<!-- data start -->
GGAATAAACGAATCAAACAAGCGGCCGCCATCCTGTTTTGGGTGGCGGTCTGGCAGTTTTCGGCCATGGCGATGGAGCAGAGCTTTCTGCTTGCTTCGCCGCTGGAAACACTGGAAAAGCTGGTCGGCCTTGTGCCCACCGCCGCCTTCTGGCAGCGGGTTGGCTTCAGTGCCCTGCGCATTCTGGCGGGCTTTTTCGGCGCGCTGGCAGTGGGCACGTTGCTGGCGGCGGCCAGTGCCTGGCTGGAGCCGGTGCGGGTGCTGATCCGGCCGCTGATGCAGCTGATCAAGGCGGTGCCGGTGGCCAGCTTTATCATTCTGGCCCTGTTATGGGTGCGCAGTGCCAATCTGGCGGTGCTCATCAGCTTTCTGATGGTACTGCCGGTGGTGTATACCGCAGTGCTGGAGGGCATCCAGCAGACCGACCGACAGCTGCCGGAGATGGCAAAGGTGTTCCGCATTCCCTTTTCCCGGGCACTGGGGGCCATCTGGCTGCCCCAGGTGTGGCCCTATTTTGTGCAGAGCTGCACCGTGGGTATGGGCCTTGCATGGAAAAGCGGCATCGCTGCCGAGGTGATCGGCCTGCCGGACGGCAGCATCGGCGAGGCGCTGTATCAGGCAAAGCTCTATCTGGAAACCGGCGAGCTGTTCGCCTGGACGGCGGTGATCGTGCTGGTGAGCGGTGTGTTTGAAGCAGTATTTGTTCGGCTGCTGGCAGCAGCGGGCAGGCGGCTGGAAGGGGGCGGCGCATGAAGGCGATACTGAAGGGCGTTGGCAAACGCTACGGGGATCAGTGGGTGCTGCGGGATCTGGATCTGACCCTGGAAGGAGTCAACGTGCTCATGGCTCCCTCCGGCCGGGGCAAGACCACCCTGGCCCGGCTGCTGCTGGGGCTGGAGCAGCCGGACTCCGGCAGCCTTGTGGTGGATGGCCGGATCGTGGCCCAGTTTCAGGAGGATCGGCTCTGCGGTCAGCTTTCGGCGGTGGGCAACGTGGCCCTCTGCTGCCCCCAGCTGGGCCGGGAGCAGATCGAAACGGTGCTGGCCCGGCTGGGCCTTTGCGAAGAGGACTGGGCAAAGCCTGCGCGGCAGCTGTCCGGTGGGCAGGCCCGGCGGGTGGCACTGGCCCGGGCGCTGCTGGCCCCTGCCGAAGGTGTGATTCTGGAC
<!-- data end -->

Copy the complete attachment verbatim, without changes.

GGAATAAACGAATCAAACAAGCGGCCGCCATCCTGTTTTGGGTGGCGGTCTGGCAGTTTTCGGCCATGGCGATGGAGCAGAGCTTTCTGCTTGCTTCGCCGCTGGAAACACTGGAAAAGCTGGTCGGCCTTGTGCCCACCGCCGCCTTCTGGCAGCGGGTTGGCTTCAGTGCCCTGCGCATTCTGGCGGGCTTTTTCGGCGCGCTGGCAGTGGGCACGTTGCTGGCGGCGGCCAGTGCCTGGCTGGAGCCGGTGCGGGTGCTGATCCGGCCGCTGATGCAGCTGATCAAGGCGGTGCCGGTGGCCAGCTTTATCATTCTGGCCCTGTTATGGGTGCGCAGTGCCAATCTGGCGGTGCTCATCAGCTTTCTGATGGTACTGCCGGTGGTGTATACCGCAGTGCTGGAGGGCATCCAGCAGACCGACCGACAGCTGCCGGAGATGGCAAAGGTGTTCCGCATTCCCTTTTCCCGGGCACTGGGGGCCATCTGGCTGCCCCAGGTGTGGCCCTATTTTGTGCAGAGCTGCACCGTGGGTATGGGCCTTGCATGGAAAAGCGGCATCGCTGCCGAGGTGATCGGCCTGCCGGACGGCAGCATCGGCGAGGCGCTGTATCAGGCAAAGCTCTATCTGGAAACCGGCGAGCTGTTCGCCTGGACGGCGGTGATCGTGCTGGTGAGCGGTGTGTTTGAAGCAGTATTTGTTCGGCTGCTGGCAGCAGCGGGCAGGCGGCTGGAAGGGGGCGGCGCATGAAGGCGATACTGAAGGGCGTTGGCAAACGCTACGGGGATCAGTGGGTGCTGCGGGATCTGGATCTGACCCTGGAAGGAGTCAACGTGCTCATGGCTCCCTCCGGCCGGGGCAAGACCACCCTGGCCCGGCTGCTGCTGGGGCTGGAGCAGCCGGACTCCGGCAGCCTTGTGGTGGATGGCCGGATCGTGGCCCAGTTTCAGGAGGATCGGCTCTGCGGTCAGCTTTCGGCGGTGGGCAACGTGGCCCTCTGCTGCCCCCAGCTGGGCCGGGAGCAGATCGAAACGGTGCTGGCCCGGCTGGGCCTTTGCGAAGAGGACTGGGCAAAGCCTGCGCGGCAGCTGTCCGGTGGGCAGGCCCGGCGGGTGGCACTGGCCCGGGCGCTGCTGGCCCCTGCCGAAGGTGTGATTCTGGAC